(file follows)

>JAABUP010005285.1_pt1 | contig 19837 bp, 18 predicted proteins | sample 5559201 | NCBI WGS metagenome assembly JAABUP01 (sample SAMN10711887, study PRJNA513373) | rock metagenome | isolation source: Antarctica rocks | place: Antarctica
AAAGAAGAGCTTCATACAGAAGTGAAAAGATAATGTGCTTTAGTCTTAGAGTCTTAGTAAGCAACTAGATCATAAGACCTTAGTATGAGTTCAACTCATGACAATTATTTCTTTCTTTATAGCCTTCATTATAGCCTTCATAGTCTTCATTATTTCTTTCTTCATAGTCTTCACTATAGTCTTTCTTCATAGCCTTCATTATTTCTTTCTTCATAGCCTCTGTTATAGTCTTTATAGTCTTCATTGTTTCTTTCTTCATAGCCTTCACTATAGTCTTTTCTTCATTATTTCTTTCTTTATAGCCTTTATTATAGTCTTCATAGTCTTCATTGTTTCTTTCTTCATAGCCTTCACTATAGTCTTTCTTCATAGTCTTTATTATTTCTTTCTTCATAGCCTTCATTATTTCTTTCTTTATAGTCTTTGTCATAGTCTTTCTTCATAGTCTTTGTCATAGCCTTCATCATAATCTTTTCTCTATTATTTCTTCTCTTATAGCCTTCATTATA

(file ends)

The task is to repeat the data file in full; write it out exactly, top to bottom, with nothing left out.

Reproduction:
>JAABUP010005285.1_pt1 | contig 19837 bp, 18 predicted proteins | sample 5559201 | NCBI WGS metagenome assembly JAABUP01 (sample SAMN10711887, study PRJNA513373) | rock metagenome | isolation source: Antarctica rocks | place: Antarctica
AAAGAAGAGCTTCATACAGAAGTGAAAAGATAATGTGCTTTAGTCTTAGAGTCTTAGTAAGCAACTAGATCATAAGACCTTAGTATGAGTTCAACTCATGACAATTATTTCTTTCTTTATAGCCTTCATTATAGCCTTCATAGTCTTCATTATTTCTTTCTTCATAGTCTTCACTATAGTCTTTCTTCATAGCCTTCATTATTTCTTTCTTCATAGCCTCTGTTATAGTCTTTATAGTCTTCATTGTTTCTTTCTTCATAGCCTTCACTATAGTCTTTTCTTCATTATTTCTTTCTTTATAGCCTTTATTATAGTCTTCATAGTCTTCATTGTTTCTTTCTTCATAGCCTTCACTATAGTCTTTCTTCATAGTCTTTATTATTTCTTTCTTCATAGCCTTCATTATTTCTTTCTTTATAGTCTTTGTCATAGTCTTTCTTCATAGTCTTTGTCATAGCCTTCATCATAATCTTTTCTCTATTATTTCTTCTCTTATAGCCTTCATTATA